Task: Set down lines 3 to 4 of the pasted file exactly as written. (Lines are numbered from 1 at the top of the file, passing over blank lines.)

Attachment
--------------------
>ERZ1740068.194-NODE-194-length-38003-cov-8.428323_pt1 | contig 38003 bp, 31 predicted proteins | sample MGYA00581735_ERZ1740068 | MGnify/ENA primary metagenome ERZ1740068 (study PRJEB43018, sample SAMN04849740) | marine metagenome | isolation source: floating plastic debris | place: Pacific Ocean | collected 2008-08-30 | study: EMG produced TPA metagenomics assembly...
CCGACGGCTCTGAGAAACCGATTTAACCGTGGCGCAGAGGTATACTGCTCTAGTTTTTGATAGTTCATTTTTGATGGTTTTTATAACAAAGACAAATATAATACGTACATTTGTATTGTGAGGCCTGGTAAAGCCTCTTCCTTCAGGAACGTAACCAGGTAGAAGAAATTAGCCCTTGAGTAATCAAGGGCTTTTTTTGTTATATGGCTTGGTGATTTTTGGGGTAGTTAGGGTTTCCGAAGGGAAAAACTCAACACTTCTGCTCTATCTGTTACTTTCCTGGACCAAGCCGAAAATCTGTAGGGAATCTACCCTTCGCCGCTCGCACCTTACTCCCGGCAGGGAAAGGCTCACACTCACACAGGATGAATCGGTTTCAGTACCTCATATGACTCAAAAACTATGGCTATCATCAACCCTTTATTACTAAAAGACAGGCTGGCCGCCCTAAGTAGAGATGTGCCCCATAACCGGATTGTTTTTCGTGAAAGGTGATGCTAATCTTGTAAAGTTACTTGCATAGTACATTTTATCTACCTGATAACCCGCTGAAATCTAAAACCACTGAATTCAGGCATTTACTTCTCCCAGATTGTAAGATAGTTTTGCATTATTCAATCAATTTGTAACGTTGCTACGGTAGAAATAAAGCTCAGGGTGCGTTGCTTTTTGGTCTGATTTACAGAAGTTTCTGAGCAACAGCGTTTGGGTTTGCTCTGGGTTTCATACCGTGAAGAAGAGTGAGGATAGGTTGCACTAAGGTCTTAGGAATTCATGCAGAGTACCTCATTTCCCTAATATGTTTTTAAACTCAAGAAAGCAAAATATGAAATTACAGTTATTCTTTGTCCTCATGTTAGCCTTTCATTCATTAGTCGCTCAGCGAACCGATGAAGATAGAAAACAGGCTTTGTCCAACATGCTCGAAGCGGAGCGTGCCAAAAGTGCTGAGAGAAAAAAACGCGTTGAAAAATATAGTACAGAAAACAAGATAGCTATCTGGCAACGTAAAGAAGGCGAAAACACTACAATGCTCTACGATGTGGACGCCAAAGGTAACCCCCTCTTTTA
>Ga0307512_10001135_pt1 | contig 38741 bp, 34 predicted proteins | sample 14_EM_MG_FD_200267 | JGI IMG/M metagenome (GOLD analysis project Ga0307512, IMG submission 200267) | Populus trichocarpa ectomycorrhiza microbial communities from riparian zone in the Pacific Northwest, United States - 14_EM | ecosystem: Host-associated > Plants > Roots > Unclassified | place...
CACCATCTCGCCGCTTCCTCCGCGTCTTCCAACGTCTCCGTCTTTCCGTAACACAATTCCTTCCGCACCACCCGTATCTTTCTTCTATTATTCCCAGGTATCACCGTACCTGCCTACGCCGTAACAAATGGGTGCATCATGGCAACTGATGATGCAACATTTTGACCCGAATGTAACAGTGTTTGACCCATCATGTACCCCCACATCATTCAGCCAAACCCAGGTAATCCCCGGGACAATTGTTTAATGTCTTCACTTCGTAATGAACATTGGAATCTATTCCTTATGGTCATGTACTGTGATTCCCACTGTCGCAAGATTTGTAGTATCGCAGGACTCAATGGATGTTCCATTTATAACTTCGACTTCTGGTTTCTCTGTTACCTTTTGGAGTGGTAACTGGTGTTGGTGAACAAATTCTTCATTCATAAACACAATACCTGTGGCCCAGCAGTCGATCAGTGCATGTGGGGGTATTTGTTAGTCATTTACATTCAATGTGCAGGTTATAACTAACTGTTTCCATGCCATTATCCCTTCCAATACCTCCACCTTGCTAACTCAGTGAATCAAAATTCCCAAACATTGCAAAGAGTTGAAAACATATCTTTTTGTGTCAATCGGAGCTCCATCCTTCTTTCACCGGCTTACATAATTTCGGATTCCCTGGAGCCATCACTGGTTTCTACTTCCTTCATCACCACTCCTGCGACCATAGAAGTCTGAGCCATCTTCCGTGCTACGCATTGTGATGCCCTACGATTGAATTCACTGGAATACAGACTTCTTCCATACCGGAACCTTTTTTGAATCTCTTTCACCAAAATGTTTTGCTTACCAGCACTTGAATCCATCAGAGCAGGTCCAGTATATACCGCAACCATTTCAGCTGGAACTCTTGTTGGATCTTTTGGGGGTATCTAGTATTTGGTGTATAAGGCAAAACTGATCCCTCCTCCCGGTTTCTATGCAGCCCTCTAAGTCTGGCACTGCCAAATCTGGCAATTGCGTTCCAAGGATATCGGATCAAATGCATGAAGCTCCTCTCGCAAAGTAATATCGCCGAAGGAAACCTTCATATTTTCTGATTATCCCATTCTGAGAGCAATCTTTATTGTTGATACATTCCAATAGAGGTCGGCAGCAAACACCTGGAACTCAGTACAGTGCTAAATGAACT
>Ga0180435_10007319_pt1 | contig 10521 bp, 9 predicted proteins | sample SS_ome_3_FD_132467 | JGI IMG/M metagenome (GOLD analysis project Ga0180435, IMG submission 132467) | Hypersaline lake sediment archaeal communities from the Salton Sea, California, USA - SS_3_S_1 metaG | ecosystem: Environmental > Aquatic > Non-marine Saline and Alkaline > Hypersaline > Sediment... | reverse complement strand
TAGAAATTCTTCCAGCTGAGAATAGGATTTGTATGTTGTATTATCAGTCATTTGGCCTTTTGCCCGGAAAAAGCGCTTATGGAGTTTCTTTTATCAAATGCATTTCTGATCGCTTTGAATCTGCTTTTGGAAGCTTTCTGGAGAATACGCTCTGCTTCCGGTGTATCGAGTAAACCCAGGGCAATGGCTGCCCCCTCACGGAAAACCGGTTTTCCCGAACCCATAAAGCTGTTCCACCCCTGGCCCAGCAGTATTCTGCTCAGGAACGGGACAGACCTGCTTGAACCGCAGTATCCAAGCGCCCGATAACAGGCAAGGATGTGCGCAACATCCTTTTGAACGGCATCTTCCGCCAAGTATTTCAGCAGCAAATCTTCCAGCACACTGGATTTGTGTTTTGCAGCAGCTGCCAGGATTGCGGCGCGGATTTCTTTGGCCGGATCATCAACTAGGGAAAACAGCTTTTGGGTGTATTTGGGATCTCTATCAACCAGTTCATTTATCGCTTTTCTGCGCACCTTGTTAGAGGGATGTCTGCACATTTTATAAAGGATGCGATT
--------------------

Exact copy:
>Ga0307512_10001135_pt1 | contig 38741 bp, 34 predicted proteins | sample 14_EM_MG_FD_200267 | JGI IMG/M metagenome (GOLD analysis project Ga0307512, IMG submission 200267) | Populus trichocarpa ectomycorrhiza microbial communities from riparian zone in the Pacific Northwest, United States - 14_EM | ecosystem: Host-associated > Plants > Roots > Unclassified | place...
CACCATCTCGCCGCTTCCTCCGCGTCTTCCAACGTCTCCGTCTTTCCGTAACACAATTCCTTCCGCACCACCCGTATCTTTCTTCTATTATTCCCAGGTATCACCGTACCTGCCTACGCCGTAACAAATGGGTGCATCATGGCAACTGATGATGCAACATTTTGACCCGAATGTAACAGTGTTTGACCCATCATGTACCCCCACATCATTCAGCCAAACCCAGGTAATCCCCGGGACAATTGTTTAATGTCTTCACTTCGTAATGAACATTGGAATCTATTCCTTATGGTCATGTACTGTGATTCCCACTGTCGCAAGATTTGTAGTATCGCAGGACTCAATGGATGTTCCATTTATAACTTCGACTTCTGGTTTCTCTGTTACCTTTTGGAGTGGTAACTGGTGTTGGTGAACAAATTCTTCATTCATAAACACAATACCTGTGGCCCAGCAGTCGATCAGTGCATGTGGGGGTATTTGTTAGTCATTTACATTCAATGTGCAGGTTATAACTAACTGTTTCCATGCCATTATCCCTTCCAATACCTCCACCTTGCTAACTCAGTGAATCAAAATTCCCAAACATTGCAAAGAGTTGAAAACATATCTTTTTGTGTCAATCGGAGCTCCATCCTTCTTTCACCGGCTTACATAATTTCGGATTCCCTGGAGCCATCACTGGTTTCTACTTCCTTCATCACCACTCCTGCGACCATAGAAGTCTGAGCCATCTTCCGTGCTACGCATTGTGATGCCCTACGATTGAATTCACTGGAATACAGACTTCTTCCATACCGGAACCTTTTTTGAATCTCTTTCACCAAAATGTTTTGCTTACCAGCACTTGAATCCATCAGAGCAGGTCCAGTATATACCGCAACCATTTCAGCTGGAACTCTTGTTGGATCTTTTGGGGGTATCTAGTATTTGGTGTATAAGGCAAAACTGATCCCTCCTCCCGGTTTCTATGCAGCCCTCTAAGTCTGGCACTGCCAAATCTGGCAATTGCGTTCCAAGGATATCGGATCAAATGCATGAAGCTCCTCTCGCAAAGTAATATCGCCGAAGGAAACCTTCATATTTTCTGATTATCCCATTCTGAGAGCAATCTTTATTGTTGATACATTCCAATAGAGGTCGGCAGCAAACACCTGGAACTCAGTACAGTGCTAAATGAACT